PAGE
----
Extreme flooding in Auckland over the weekend shows the urgent need for central government-led investment into aging infrastructure to prepare for more frequent and extreme weather events, the Green Party said today.
It has been forecast that the capacity of Auckland's storm water systems may be exceeded more frequently in future because of climate change-induced heavy rainfall events, according to the Ministry for the Environment.
“There is a real risk flooding on this scale will happen more frequently if the Government doesn’t start supporting cities to upgrade storm water infrastructure now,” said Green Party Co-leader James Shaw.
“Upgrading a storm water pipe is never going to be as sexy as opening a new highway, but we’ve seen the consequences of not doing it – people’s homes and businesses are wrecked and sections of the city are cut off.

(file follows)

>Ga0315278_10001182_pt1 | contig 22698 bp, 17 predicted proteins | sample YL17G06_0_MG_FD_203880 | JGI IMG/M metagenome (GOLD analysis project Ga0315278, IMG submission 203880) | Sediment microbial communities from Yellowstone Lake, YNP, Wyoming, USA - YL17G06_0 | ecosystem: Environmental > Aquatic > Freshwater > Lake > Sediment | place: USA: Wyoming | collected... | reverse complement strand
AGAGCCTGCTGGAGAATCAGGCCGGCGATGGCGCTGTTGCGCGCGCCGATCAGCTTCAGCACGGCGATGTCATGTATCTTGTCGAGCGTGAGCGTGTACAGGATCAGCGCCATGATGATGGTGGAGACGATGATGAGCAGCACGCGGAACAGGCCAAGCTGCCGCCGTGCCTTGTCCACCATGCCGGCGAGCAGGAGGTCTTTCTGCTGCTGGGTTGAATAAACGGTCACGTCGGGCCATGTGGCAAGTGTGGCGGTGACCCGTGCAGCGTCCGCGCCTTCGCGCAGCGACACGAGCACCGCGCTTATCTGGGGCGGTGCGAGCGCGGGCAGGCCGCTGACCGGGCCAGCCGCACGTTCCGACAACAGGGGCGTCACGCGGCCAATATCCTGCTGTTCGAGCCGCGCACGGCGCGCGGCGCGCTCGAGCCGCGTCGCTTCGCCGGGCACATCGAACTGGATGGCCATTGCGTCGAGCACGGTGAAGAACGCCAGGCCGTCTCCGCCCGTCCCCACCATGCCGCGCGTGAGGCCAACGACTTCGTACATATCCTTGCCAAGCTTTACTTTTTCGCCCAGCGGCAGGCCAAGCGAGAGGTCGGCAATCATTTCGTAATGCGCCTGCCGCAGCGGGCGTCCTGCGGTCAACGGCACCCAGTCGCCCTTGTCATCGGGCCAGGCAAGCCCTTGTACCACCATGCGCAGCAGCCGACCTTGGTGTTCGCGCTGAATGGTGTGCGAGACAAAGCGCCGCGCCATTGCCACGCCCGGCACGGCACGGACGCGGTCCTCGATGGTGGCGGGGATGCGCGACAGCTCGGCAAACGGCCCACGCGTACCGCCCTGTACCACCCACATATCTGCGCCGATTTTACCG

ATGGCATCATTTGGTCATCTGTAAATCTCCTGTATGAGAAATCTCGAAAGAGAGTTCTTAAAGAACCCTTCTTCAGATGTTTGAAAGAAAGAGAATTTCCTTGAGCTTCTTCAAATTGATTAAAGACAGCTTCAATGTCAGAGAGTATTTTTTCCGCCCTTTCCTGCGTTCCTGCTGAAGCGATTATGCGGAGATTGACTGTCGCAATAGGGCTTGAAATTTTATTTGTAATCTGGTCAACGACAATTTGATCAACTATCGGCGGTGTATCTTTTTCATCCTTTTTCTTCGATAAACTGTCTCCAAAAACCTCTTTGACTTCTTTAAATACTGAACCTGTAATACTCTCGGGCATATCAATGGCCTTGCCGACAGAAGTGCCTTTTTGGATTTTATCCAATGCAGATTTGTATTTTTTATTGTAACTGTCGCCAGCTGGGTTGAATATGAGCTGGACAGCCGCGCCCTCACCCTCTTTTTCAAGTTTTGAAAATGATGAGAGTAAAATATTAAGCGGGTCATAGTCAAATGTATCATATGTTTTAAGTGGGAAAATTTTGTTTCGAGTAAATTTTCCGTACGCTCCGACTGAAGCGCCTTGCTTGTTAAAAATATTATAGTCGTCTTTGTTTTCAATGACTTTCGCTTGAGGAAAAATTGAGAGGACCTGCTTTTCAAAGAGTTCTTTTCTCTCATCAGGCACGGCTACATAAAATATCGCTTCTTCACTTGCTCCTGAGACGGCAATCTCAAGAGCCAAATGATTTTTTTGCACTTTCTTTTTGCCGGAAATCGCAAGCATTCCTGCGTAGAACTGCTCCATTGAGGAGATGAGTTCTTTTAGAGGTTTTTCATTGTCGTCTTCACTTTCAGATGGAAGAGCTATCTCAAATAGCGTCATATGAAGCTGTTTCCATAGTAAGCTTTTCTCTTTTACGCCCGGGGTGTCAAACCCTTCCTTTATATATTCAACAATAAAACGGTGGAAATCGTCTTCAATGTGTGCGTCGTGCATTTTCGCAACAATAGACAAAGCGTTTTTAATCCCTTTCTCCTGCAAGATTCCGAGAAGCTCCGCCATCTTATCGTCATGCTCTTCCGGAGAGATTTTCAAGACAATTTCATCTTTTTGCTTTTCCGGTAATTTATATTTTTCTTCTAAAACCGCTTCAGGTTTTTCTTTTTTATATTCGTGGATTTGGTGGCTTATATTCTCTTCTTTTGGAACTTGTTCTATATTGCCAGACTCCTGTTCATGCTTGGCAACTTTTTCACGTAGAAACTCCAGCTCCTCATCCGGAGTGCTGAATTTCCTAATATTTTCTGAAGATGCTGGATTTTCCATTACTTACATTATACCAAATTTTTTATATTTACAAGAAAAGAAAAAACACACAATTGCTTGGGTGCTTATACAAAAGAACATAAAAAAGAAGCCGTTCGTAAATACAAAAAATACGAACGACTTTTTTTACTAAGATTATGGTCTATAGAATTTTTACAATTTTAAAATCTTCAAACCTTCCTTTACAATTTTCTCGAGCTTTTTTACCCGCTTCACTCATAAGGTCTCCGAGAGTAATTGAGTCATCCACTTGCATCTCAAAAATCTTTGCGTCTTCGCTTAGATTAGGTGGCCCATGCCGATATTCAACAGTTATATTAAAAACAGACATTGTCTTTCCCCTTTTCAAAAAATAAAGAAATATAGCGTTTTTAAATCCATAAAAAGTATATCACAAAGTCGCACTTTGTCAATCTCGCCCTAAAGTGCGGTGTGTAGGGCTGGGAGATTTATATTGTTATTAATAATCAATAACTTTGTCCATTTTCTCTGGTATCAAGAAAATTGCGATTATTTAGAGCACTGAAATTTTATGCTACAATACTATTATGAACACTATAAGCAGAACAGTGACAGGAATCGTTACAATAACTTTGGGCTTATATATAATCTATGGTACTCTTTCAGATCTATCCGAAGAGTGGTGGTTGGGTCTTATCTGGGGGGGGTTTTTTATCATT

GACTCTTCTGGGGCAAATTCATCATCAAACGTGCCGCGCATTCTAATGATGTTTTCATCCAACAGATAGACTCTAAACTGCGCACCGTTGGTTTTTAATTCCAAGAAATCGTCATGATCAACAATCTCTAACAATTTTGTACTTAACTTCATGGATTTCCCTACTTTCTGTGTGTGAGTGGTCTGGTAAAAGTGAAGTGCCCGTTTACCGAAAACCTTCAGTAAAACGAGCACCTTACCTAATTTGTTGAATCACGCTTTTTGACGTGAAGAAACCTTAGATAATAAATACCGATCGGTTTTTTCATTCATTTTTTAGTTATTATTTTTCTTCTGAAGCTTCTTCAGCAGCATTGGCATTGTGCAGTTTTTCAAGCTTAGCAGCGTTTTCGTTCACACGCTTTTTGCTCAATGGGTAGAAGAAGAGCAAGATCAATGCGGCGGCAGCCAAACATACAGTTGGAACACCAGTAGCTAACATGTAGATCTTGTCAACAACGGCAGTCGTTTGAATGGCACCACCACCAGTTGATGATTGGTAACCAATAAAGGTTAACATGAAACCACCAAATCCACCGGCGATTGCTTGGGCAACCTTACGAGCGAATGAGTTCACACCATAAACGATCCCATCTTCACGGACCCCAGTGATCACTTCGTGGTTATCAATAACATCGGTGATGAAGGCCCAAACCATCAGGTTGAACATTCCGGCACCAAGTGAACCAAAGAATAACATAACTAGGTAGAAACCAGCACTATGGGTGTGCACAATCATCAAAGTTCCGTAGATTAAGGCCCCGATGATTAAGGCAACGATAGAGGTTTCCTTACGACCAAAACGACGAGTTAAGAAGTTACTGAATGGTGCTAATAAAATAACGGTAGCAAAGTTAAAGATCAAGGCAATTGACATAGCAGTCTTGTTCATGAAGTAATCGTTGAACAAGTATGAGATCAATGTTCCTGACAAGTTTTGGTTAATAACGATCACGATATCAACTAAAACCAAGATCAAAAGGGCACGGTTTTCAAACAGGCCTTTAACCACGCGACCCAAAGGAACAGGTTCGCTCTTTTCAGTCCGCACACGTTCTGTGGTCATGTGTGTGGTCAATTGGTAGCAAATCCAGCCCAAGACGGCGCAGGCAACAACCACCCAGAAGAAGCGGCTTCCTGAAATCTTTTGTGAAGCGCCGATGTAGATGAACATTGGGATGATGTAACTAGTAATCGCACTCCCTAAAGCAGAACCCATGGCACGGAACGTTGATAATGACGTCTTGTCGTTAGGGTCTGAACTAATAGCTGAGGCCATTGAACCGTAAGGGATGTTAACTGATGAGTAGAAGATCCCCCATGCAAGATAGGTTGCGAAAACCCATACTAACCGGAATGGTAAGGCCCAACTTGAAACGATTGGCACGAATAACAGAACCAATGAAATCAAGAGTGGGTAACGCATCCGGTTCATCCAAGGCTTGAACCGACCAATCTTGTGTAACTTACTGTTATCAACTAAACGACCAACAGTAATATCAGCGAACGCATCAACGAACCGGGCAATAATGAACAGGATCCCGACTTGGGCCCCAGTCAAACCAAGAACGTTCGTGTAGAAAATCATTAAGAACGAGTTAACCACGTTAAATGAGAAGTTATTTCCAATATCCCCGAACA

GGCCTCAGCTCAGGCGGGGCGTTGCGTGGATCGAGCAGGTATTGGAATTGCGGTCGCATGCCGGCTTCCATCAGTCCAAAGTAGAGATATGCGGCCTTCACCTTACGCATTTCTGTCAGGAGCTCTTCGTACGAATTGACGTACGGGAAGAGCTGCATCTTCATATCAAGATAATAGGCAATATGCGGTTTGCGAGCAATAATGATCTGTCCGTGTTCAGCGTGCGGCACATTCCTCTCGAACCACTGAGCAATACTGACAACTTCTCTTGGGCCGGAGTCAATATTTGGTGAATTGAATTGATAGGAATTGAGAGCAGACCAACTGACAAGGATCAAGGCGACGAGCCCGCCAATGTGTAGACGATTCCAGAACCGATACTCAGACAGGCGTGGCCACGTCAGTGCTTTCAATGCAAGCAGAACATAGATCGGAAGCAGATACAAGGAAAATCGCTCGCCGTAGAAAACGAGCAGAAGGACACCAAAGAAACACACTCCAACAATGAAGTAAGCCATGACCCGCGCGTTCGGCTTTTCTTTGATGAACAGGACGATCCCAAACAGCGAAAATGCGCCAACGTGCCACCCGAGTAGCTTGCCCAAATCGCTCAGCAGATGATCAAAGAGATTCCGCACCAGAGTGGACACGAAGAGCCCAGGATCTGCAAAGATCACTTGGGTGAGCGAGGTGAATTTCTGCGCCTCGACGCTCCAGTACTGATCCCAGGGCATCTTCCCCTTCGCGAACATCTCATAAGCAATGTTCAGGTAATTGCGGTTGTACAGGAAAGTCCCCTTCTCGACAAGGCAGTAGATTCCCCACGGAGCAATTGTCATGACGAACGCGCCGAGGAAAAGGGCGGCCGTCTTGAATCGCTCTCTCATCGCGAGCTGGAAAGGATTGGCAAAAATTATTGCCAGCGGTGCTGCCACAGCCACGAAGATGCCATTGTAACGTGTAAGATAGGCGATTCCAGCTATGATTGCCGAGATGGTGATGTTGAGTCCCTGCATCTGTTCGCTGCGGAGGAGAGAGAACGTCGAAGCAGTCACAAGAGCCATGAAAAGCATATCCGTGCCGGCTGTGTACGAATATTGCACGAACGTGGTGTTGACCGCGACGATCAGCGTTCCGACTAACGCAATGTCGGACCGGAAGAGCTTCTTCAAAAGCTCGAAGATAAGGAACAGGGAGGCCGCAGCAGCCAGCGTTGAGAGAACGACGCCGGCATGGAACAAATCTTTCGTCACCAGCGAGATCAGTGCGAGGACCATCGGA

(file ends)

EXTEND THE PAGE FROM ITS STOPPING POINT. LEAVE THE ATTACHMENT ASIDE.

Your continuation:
“Auckland, like most of our cities, has incredibly old storm water systems that urgently need upgrading. Council budgets are already stretched so either Government funding or a new funding mechanism is needed to help them do this.
“We’ve already seen how poorly prepared much of the country is for climate change, with extreme flooding in Whanganui, Dunedin, and Lower Hutt in the last couple years causing millions of dollars of damage and disruption to people’s lives.
“It’s not just about hard infrastructure. We can also do a lot to stop flooding by creating more urban wetlands and supporting household water storage.
“The Insurance Council and the Parliamentary Commissioner for the Environment have already called on the Government to start budgeting for the cost of responding to climate change, something Bill English has dismissed,” said Mr Shaw.